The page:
[Fourth Embodiment]

Referring to FIG. 5, a fourth embodiment of the thin-film magnetic head in accordance with the present invention will now be explained. The thin-film magnetic head 10 of this embodiment does not have a CIP structure, but is a GMR head of CPP (Current Perpendicular to Plane) type in which a sense current flows in the layer thickness direction.

The thin-film magnetic head 10 of this embodiment comprises a lower electrode layer 80, made of NiFe, FeAlSi, or the like, also acting as a lower shield layer; and an upper electrode layer 82, made of a material similar thereto, also acting as an upper shield layer. A laminate including a magnetoresistive device is held between the electrode layers 80, 82, whereas the electrodes 80, 82 supply a sense current to the laminate. The laminate has the same configuration as that of the first embodiment, including the buffer layer 33, free layer 34, nonmagnetic electrically conductive layer 35, pinned layer 45, antiferromagnetic layer 36, and cap layer 37.

A hard bias layer 55 is provided beside the magnetoresistive device, whereas an insulating layer 81 made of Al2O3 or the like for preventing the sense current from leaking, and an undercoat layer 57 for controlling the orientation of the hard bias layer 55 are provided inside the layer 55. An insulating layer 81 is also formed between the upper electrode layer 82 and the hard bias layer 55.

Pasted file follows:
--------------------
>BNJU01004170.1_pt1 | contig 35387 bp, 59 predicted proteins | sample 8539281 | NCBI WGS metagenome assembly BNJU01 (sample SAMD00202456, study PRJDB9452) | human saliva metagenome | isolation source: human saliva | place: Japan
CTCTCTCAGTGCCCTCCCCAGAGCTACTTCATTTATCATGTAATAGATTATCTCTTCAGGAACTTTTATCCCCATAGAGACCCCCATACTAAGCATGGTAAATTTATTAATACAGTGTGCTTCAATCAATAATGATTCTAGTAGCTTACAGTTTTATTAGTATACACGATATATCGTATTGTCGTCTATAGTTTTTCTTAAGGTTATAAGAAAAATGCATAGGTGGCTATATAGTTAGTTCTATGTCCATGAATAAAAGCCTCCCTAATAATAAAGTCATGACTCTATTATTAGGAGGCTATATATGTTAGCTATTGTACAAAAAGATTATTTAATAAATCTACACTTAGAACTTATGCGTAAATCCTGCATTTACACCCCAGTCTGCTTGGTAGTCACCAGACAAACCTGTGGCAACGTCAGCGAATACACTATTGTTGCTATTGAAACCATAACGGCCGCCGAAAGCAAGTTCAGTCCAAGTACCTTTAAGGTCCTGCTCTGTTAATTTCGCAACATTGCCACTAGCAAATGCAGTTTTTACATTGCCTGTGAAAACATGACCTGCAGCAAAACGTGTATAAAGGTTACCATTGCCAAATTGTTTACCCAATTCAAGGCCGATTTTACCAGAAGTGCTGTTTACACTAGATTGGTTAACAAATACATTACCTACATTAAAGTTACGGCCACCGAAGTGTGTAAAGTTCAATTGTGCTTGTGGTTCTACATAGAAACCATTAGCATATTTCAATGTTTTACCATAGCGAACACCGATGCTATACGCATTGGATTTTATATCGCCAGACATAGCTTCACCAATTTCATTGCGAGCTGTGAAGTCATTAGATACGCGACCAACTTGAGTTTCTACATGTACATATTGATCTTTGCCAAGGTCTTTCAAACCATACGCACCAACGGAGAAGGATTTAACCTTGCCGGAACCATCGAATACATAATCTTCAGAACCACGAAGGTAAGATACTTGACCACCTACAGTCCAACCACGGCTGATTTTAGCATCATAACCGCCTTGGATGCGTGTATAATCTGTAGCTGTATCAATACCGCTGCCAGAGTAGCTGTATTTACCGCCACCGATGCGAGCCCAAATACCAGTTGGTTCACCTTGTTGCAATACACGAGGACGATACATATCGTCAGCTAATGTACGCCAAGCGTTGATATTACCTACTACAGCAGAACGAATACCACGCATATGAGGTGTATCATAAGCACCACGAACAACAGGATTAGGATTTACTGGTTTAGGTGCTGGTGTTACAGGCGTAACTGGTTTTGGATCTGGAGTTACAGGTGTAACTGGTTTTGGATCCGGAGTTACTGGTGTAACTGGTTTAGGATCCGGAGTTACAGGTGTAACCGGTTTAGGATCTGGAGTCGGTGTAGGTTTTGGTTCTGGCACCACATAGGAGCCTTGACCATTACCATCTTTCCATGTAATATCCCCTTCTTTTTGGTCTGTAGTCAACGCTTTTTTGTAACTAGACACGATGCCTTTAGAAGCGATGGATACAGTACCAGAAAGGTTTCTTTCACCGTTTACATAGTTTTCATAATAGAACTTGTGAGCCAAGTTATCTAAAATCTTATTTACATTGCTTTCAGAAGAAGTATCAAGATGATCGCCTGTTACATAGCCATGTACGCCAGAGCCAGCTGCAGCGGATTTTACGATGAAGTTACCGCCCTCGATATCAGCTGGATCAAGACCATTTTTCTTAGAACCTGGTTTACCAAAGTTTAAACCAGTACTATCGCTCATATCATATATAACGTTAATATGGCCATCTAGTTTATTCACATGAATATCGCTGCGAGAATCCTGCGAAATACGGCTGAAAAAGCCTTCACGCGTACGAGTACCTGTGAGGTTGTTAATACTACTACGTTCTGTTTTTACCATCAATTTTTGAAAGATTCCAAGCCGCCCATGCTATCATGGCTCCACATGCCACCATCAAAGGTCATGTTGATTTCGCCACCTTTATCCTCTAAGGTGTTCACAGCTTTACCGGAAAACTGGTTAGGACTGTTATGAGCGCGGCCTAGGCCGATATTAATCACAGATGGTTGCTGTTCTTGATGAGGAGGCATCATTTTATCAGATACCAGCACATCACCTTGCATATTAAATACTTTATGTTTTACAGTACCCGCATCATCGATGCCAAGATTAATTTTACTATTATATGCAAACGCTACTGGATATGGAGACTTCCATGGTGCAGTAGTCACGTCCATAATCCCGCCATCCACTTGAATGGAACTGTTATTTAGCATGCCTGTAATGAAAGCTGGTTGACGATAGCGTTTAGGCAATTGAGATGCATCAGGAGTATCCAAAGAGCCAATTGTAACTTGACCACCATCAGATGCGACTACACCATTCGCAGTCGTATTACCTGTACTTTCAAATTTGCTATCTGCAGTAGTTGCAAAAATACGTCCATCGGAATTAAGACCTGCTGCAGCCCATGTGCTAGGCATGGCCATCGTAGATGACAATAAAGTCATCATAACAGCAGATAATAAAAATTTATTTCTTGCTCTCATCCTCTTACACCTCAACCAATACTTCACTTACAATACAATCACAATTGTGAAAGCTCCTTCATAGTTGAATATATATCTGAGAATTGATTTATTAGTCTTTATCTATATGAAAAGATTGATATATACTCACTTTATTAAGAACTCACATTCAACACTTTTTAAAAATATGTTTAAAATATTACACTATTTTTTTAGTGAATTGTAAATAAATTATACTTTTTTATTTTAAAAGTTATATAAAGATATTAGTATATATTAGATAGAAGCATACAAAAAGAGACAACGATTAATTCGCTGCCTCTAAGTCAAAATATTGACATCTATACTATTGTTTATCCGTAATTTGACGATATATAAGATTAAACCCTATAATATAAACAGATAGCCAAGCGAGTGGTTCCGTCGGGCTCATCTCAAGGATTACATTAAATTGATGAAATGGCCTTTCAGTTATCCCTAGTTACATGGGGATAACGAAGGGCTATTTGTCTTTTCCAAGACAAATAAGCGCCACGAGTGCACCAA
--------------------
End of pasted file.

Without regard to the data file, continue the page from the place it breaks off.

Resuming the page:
The thin-film magnetic head of CPP structure in accordance with this embodiment comprises a magnetoresistive device having the same configuration as that of the first embodiment, thus yielding a high magnetization pinning force in the pinned layer 45 while being able to realize a high magnetoresistance ratio.

[Examples]

The present invention will now be explained more specifically with reference to Examples.

First, verified in a thin-film magnetic head having a synthetic structure of CIP type was the effectiveness of providing the first ferromagnetic layer in the pinned layer with a first layer comprising a ferromagnetic material and a second layer, disposed between the first layer and the nonmagnetic spacer layer, comprising a ferromagnetic material while making the first layer attain a bulk scattering coefficient lower than that of the second layer. In this experiment, laminates with materials and film thickness values set forth in Table 1 were used. The magnetoresistance ratio was measured not in the state of an actual thin-film magnetic head, but in the state where the layers were laminated on a wafer. More specifically, after the layers of Table 1 were laminated on an Si wafer, they were held in a state where a magnetic field of 1 T was applied thereto for 5 hours in an atmosphere at a temperature of 280 C. Thereafter, utilizing so-called four-point method (providing two electrodes for a current and two electrodes for a voltage, the current flowing in the surface direction of the layers), the magnetoresistance ratio was measured. Thus obtained results are shown in the graph of FIG. 6.